But if you can only make time for a 15-minute workout a few days a week, it’s better than nothing.

If you don’t enjoy going to the gym, you can still get a great workout at home or in your community. Walking, running, biking, swimming or using one of the many fitness apps at home can be a fun and realistic way to fit it in.

To ensure nothing else gets in the way, make an appointment with yourself and block it out on your calendar.

I like to work out in the early morning because I tend to lose motivation as the day goes on. But maybe after-dinner or during your lunch hour are the best times. Whenever it is, find what works for you.

 

4. Re-think your life

Whether you work full-time, part-time, or not at all, we all have too much on our plates. No surprise here, but a recent survey by Motherly found 62 percent of moms say in the last day, they had less than hour to themselves without work or family obligations.

This is a big problem with no easy solution. Most days, I come up short with a solution of how to slow down. In recent months however, I have been getting better at saying no:

“No, I can’t take the lead on this volunteer project anymore—can you step up?”

“No, we can’t attend Johnny’s birthday party, but we hope he has a blast!”

“No, I won’t research this for you, even though I’m always the one who does it.”

Think about the obligations you can bow out of, events you don’t have to go to, and extras you can so “no” to, no matter how worthy of a cause they may be. Instead, think about what matters now in this season of your life and make those a priority.

 

5. Tips for self care include making sleep non-negotiable

We live in a society that says sleeping 5 hours a night and burning the midnight oil are good things. We’re efficient, can get things done and we’ve managed to handle it all, but have we really?

According to the National Sleep Foundation, only 10 percent of people prioritize sleep even though we all should be getting between 7 and 9 hours a night. What’s more, a September 2019 study in the Journal of Community Health found that people who get less than 7 hours of sleep each night increased from 30.9% in 2010 to 35.6% in 2018.

It’s important to consider how much sleep you really need to function and feel like yourself and then figure out ways to make it happen. Maybe it means putting off the laundry another day, paying bills on the weekends, or closing out social media an hour earlier and hitting the sack.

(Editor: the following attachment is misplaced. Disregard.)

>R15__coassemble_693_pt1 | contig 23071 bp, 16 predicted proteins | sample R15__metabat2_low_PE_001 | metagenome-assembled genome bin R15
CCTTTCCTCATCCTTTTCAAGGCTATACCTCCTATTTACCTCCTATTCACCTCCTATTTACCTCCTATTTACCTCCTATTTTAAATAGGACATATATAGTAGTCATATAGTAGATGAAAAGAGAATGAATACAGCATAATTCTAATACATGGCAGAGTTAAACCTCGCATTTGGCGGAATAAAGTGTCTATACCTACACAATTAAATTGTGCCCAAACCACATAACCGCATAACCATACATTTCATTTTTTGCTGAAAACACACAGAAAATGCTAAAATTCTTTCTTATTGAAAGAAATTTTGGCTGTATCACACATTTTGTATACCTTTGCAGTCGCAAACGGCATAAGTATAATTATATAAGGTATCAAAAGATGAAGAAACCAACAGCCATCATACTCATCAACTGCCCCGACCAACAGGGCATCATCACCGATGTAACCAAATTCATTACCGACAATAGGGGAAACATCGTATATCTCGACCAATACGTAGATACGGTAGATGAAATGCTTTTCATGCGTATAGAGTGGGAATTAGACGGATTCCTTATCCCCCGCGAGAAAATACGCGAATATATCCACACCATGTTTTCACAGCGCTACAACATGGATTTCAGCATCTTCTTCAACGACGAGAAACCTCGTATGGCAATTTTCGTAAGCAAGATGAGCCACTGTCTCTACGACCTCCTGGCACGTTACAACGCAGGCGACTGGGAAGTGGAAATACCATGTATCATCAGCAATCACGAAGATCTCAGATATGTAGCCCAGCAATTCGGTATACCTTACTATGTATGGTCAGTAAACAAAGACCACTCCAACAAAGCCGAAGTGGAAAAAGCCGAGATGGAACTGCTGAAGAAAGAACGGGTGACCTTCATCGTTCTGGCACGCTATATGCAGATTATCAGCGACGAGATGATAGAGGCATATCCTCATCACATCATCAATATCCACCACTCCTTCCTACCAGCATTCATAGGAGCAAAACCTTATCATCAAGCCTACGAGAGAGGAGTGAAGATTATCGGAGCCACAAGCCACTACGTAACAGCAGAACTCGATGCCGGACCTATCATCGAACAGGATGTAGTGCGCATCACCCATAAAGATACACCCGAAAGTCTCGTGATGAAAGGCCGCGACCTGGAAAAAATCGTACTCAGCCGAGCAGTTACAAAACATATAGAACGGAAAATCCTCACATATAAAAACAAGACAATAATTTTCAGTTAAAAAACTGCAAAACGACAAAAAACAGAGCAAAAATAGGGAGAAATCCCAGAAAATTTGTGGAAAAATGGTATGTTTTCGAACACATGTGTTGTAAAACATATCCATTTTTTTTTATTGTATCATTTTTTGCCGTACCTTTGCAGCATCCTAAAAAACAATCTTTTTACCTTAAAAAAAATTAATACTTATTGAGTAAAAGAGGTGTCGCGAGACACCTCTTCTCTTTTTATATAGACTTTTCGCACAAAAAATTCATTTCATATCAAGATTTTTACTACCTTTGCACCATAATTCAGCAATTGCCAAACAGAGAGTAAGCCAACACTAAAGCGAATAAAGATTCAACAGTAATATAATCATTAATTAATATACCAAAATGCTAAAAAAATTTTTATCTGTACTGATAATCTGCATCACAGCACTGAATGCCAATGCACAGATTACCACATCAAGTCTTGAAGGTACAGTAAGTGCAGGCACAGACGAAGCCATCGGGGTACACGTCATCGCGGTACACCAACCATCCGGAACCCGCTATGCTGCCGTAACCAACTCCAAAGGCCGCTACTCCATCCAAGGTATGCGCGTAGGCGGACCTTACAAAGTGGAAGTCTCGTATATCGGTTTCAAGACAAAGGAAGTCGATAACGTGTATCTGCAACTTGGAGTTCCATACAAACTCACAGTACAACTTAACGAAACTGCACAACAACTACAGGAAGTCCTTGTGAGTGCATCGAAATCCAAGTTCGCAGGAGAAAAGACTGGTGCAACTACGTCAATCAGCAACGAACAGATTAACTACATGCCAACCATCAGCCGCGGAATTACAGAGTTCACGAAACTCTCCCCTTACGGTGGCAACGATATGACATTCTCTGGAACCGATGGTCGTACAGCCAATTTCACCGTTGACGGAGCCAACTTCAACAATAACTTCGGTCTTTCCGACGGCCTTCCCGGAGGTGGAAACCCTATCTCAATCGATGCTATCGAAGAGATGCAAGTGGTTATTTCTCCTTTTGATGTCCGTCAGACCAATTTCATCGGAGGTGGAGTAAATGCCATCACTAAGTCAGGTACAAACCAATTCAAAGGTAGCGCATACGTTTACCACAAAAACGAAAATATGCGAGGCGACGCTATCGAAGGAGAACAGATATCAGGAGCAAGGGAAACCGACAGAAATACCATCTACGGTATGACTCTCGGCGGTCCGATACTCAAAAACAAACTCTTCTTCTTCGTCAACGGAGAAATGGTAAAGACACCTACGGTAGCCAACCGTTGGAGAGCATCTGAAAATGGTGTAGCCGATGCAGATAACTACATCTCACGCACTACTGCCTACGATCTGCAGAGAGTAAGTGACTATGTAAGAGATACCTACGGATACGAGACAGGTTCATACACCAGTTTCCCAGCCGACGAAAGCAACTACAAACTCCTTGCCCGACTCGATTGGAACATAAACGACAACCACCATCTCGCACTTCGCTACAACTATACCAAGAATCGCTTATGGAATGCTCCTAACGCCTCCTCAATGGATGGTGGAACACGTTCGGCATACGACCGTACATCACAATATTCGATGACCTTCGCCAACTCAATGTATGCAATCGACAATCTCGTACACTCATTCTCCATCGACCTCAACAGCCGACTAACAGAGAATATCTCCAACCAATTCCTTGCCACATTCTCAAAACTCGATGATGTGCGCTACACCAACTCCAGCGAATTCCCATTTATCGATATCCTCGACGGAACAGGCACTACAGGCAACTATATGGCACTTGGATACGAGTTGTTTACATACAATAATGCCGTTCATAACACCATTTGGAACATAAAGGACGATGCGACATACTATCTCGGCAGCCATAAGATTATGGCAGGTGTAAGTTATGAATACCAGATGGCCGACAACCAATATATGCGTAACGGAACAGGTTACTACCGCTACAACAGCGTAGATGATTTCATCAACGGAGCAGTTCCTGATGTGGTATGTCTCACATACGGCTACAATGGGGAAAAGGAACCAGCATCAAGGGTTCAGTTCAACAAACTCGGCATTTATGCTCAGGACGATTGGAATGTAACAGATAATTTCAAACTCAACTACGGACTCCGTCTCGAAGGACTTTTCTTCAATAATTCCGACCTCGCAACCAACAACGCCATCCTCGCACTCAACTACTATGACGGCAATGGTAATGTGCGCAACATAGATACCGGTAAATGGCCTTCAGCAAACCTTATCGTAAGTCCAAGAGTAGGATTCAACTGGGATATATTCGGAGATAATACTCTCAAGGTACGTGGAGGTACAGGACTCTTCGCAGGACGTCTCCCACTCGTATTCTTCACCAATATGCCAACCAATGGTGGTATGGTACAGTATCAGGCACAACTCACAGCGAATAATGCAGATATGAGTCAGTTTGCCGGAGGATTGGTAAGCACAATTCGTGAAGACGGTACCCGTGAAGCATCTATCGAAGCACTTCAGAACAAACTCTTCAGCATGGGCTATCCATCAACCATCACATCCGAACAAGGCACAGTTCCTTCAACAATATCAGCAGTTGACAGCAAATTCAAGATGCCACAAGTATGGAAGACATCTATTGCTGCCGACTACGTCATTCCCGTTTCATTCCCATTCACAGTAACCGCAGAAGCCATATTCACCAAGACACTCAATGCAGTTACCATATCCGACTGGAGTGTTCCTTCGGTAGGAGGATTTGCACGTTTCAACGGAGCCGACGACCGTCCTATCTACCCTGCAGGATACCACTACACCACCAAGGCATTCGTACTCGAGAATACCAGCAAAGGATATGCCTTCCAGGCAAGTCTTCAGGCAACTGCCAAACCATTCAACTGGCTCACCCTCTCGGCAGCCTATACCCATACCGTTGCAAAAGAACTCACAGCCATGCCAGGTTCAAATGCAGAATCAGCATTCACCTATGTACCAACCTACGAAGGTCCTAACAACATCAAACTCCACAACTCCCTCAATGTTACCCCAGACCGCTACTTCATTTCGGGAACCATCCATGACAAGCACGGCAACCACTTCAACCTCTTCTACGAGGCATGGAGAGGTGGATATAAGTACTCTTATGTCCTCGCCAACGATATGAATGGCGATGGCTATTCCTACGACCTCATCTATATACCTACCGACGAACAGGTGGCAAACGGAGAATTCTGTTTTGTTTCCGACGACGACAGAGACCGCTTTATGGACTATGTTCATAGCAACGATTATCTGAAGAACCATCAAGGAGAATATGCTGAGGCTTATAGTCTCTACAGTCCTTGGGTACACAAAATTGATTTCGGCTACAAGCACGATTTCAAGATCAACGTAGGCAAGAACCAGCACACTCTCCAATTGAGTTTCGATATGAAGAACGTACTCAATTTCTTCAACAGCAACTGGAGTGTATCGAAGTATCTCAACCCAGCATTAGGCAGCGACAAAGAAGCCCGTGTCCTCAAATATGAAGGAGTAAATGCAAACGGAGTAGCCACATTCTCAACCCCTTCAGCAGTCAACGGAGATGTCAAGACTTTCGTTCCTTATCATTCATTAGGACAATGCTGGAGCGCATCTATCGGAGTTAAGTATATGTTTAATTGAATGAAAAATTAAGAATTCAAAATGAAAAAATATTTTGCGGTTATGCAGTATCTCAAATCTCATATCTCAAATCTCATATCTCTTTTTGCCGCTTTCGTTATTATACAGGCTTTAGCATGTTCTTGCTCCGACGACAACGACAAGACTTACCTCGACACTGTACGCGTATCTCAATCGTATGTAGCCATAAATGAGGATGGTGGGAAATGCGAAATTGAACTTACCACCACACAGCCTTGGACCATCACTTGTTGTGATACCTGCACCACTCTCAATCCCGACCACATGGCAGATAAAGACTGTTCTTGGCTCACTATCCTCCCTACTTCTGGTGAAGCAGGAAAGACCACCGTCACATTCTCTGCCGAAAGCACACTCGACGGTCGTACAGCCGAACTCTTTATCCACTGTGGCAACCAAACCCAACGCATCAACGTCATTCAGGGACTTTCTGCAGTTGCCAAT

6. Re-think work

When you become a mom everything changes, especially when it comes to career and work. In fact, more than half of millennial women said they made changes to their work status once they became moms, the same survey by Motherly found. While some women can “lean in,” others don’t have the financial means or the desire to do so.

Yet practicing self-care also applies to work. Depending on your family’s financial situation, it may not be feasible to quit your job for example, but there are other ways to make work and self-care work for you. Maybe your boss will allow you to work a more flexible schedule, transition to a more flexible role or work from home.

If not, it may be time to look for another opportunity. Two organizations I recommend are The Mom Project and The Second Shift.

Opening up a business may also be an option or if you already have one, it could mean getting an intern or hiring a virtual assistant to help out.

 

7. Be intentional

The only way to ensure that you have time for self-care is to put you on your schedule. Like I said before, if I don’t go to the gym first thing in the morning, it’s not going to happen.

Schedule your workouts, carve out time to make individual portions of smoothie ingredients for the week, or schedule one night a month to meet friends for dinner. 

 

8. Stay connected

Regardless of how busy we are, being a mom can be very isolating especially if you’re stay at home mom or work from home. It’s important therefore, to find ways to forge friendships and stay connected with other like-minded moms or “mom mentors,” who are older.

For me, that means meeting with “My Crew,” a group of friends from church at least once a month. But it could also be signing up for a dance or art class, volunteering for a cause that’s near to your heart, or organizing a mom’s night out with moms from your kid’s class.

The key isn’t to add one more thing to your to do list, but to do something that makes you feel connected with women who get it.

 

9. Download self care apps

When it comes to tips for self care, it can be as easy as downloading an app. When you’re short on time, there are self-care apps like Headspace, the Calm app or Stop, Breathe and Think. For workouts, I recommend Love Sweat Fitness, Les Mills or Every Mother.

 

10. Get self care books

My journey to more intentional self-care started this year after I read Present Over Perfect, by Shauna Niequist. I also enjoyed Girl, Wash Your Face, by Rachel Hollis. If you like to reflect and write, you might want to try Choose You: A Guided Self-Care Journal Made Just for You!, by Sara Robinson.

 

What are some of your best tips for self care? Let me know in the comments!

Author Details
Julie Revelant teaches parents how to raise children who are healthy, adventurous eaters. Through blog posts and videos, her goal is to shift the conversation from short-term, problem picky eating to lifelong, healthy eating and healthy futures.